Virtual learning environments are to be set up in a number of schools in Louisiana's Tangipahoa parish.
Writing for the Advocate, Heidi Kinchen explained the e-learning course will not involve sending students home with a laptop and forgetting about them.
Instead, officials of the educational authority are to allow students from the sixth to the 12th grade to engage in online learning, while either attending classes during evening or regular hours and participating in face-to-face meetings with teachers on a weekly basis.
Assistant superintendent Lionel Jackson was quoted by the publication as explaining that e-learning courses are more interactive than other forms of education and can be better at encouraging students to pay attention.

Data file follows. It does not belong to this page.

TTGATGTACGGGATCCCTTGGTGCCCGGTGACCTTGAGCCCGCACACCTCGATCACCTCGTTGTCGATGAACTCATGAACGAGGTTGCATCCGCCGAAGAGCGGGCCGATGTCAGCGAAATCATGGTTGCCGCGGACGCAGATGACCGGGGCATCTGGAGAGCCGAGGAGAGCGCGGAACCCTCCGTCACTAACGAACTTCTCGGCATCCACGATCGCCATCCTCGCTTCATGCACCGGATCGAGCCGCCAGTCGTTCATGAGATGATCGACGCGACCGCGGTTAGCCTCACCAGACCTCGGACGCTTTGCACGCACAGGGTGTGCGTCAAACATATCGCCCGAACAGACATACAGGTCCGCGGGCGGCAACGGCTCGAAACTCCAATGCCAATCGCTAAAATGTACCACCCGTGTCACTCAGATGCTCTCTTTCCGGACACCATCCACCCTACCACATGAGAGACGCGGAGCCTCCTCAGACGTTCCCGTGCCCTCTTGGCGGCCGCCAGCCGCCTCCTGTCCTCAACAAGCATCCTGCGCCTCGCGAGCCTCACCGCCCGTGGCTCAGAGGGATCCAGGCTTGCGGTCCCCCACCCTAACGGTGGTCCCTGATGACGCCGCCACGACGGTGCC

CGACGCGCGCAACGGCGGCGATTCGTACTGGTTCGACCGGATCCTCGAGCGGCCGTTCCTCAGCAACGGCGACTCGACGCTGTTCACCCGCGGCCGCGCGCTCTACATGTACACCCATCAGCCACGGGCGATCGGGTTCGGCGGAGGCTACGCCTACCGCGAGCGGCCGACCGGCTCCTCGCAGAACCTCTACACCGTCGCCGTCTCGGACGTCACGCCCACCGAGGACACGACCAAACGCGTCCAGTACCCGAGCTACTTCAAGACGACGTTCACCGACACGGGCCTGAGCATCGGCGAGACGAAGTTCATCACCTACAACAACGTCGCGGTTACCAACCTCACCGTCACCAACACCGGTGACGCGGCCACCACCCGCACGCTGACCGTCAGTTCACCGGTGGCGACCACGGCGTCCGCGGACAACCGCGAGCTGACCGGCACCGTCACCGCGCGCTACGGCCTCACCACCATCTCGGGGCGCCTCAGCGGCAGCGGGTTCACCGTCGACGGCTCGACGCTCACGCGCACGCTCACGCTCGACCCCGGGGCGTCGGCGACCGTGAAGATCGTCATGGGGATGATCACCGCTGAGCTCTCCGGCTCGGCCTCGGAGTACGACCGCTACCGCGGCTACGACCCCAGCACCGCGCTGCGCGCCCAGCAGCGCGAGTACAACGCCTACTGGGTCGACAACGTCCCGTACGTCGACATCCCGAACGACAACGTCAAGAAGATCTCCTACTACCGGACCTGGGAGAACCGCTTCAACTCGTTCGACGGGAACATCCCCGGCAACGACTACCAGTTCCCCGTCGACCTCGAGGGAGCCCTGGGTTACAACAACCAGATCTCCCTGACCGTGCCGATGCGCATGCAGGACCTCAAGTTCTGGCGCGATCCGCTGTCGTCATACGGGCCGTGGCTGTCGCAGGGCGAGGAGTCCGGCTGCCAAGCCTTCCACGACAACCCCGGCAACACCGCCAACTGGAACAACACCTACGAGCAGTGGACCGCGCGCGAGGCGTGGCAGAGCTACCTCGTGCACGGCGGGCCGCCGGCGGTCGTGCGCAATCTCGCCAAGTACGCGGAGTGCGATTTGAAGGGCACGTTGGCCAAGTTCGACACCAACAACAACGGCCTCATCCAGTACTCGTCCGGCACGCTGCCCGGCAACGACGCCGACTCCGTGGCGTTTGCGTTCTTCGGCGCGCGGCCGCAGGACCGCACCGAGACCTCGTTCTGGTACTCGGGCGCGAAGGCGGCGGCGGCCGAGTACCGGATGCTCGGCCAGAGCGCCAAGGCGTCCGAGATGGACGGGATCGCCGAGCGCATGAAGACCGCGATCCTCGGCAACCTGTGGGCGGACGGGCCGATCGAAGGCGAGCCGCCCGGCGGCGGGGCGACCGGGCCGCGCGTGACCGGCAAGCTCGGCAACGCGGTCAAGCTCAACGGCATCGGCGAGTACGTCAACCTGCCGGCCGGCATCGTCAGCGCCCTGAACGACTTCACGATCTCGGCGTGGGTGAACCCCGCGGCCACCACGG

Furthermore, homebound, expelled or homeschooled students will also be able to utilise the online learning courses, he added.
The innovative digital learning project will focus on the Crystal Street School, which was originally set up as a type of boot camp for youngsters with disciplinary problems.
A meeting was held on August 8th between the school board's Hammond Delegation and community members or parents at the Tangipahoa African-American Heritage Museum, which enabled people to have any questions or issues they had about the e-learning movement to be resolved.
Chief academic officer Theresa Hamilton noted that five years of figures show the Crystal Street School is not managing to improve the attainment of struggling students or improve graduation rates, with Mr Jackson arguing that the virtual learning environments should have a better chance of success.
Chief academic officer for the Tangipahoa Parish Melissa Stilley had previously suggested in the Advocate that online learning courses could create a larger number of opportunities for academia while helping to address some of the region's requirements, including the need for the system to save money.
Superintendent Mark Kolwe argued: "This isn't cutting edge, but it's close."